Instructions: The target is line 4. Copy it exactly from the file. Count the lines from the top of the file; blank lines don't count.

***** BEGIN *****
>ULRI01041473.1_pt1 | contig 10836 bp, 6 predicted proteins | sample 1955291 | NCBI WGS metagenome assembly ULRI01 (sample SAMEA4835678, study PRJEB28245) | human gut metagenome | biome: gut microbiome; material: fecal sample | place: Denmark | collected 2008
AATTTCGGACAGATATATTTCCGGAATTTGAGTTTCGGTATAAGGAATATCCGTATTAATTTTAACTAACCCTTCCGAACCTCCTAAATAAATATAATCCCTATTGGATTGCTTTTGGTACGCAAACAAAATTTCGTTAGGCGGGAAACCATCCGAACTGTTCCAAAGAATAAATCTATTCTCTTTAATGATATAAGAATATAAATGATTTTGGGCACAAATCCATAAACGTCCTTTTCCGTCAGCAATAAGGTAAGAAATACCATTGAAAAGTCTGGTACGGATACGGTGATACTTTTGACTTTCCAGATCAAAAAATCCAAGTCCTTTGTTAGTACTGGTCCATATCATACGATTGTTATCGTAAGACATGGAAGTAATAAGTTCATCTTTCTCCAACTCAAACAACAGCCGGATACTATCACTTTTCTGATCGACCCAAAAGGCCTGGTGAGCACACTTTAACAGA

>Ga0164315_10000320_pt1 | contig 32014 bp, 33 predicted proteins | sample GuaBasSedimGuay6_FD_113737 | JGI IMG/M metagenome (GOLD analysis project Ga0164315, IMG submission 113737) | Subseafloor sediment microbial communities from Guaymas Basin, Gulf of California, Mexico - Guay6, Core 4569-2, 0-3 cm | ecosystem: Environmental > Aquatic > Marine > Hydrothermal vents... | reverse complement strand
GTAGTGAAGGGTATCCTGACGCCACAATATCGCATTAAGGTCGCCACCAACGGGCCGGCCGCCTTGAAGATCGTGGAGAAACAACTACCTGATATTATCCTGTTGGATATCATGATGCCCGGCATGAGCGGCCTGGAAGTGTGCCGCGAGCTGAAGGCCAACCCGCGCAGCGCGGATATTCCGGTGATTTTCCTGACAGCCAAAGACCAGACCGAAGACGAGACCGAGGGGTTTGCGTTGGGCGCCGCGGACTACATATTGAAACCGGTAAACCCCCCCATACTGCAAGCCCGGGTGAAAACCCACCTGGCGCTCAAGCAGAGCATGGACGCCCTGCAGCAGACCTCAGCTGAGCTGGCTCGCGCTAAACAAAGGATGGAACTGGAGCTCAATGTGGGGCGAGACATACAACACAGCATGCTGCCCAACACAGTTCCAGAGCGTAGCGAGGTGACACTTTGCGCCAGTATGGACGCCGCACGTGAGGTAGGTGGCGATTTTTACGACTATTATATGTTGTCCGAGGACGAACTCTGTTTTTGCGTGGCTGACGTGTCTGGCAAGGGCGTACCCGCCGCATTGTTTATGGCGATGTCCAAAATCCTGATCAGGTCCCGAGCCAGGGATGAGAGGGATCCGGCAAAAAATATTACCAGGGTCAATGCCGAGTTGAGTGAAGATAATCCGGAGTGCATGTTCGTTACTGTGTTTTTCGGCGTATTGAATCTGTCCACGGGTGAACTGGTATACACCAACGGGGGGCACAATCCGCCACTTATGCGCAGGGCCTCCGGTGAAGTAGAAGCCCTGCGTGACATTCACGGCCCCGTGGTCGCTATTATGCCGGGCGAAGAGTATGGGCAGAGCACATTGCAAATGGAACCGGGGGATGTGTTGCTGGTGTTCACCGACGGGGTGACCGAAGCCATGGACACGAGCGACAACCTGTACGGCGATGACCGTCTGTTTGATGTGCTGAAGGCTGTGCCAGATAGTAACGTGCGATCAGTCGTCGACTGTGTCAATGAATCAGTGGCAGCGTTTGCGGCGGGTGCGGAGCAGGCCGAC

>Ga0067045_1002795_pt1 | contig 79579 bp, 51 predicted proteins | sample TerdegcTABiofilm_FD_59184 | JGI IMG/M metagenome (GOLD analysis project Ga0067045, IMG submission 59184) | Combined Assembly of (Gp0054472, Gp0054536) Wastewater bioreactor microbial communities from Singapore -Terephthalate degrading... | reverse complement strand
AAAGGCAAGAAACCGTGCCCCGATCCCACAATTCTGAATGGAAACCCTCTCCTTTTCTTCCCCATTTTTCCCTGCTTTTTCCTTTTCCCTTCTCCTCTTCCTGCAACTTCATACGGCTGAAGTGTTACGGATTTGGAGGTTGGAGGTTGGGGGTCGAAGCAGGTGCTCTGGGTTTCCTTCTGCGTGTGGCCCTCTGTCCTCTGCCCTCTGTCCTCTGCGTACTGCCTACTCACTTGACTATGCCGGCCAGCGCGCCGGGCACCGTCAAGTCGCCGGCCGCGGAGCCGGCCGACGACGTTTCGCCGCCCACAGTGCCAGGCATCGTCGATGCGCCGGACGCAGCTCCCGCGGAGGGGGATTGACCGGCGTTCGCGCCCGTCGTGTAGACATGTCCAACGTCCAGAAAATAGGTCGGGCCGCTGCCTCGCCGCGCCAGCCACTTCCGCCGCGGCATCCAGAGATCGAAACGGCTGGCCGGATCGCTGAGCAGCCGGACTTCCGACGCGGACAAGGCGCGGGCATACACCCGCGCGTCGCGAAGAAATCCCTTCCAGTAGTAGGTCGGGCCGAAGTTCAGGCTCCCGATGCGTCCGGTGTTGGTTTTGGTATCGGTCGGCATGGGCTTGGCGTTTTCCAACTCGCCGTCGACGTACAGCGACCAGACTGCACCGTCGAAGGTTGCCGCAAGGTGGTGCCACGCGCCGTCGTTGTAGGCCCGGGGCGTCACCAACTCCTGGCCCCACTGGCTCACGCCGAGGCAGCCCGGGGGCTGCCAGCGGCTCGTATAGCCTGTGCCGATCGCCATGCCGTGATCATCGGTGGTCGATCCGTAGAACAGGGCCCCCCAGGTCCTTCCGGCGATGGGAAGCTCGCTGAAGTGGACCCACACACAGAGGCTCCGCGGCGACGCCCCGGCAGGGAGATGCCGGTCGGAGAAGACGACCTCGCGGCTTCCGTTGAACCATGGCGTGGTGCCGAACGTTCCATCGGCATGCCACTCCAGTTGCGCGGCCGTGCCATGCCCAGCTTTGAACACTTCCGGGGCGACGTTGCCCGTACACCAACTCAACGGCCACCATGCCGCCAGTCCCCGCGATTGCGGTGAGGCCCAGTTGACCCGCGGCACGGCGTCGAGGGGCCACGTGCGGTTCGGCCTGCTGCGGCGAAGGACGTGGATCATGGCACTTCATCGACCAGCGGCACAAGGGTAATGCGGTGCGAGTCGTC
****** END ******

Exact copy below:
GTAGTGAAGGGTATCCTGACGCCACAATATCGCATTAAGGTCGCCACCAACGGGCCGGCCGCCTTGAAGATCGTGGAGAAACAACTACCTGATATTATCCTGTTGGATATCATGATGCCCGGCATGAGCGGCCTGGAAGTGTGCCGCGAGCTGAAGGCCAACCCGCGCAGCGCGGATATTCCGGTGATTTTCCTGACAGCCAAAGACCAGACCGAAGACGAGACCGAGGGGTTTGCGTTGGGCGCCGCGGACTACATATTGAAACCGGTAAACCCCCCCATACTGCAAGCCCGGGTGAAAACCCACCTGGCGCTCAAGCAGAGCATGGACGCCCTGCAGCAGACCTCAGCTGAGCTGGCTCGCGCTAAACAAAGGATGGAACTGGAGCTCAATGTGGGGCGAGACATACAACACAGCATGCTGCCCAACACAGTTCCAGAGCGTAGCGAGGTGACACTTTGCGCCAGTATGGACGCCGCACGTGAGGTAGGTGGCGATTTTTACGACTATTATATGTTGTCCGAGGACGAACTCTGTTTTTGCGTGGCTGACGTGTCTGGCAAGGGCGTACCCGCCGCATTGTTTATGGCGATGTCCAAAATCCTGATCAGGTCCCGAGCCAGGGATGAGAGGGATCCGGCAAAAAATATTACCAGGGTCAATGCCGAGTTGAGTGAAGATAATCCGGAGTGCATGTTCGTTACTGTGTTTTTCGGCGTATTGAATCTGTCCACGGGTGAACTGGTATACACCAACGGGGGGCACAATCCGCCACTTATGCGCAGGGCCTCCGGTGAAGTAGAAGCCCTGCGTGACATTCACGGCCCCGTGGTCGCTATTATGCCGGGCGAAGAGTATGGGCAGAGCACATTGCAAATGGAACCGGGGGATGTGTTGCTGGTGTTCACCGACGGGGTGACCGAAGCCATGGACACGAGCGACAACCTGTACGGCGATGACCGTCTGTTTGATGTGCTGAAGGCTGTGCCAGATAGTAACGTGCGATCAGTCGTCGACTGTGTCAATGAATCAGTGGCAGCGTTTGCGGCGGGTGCGGAGCAGGCCGAC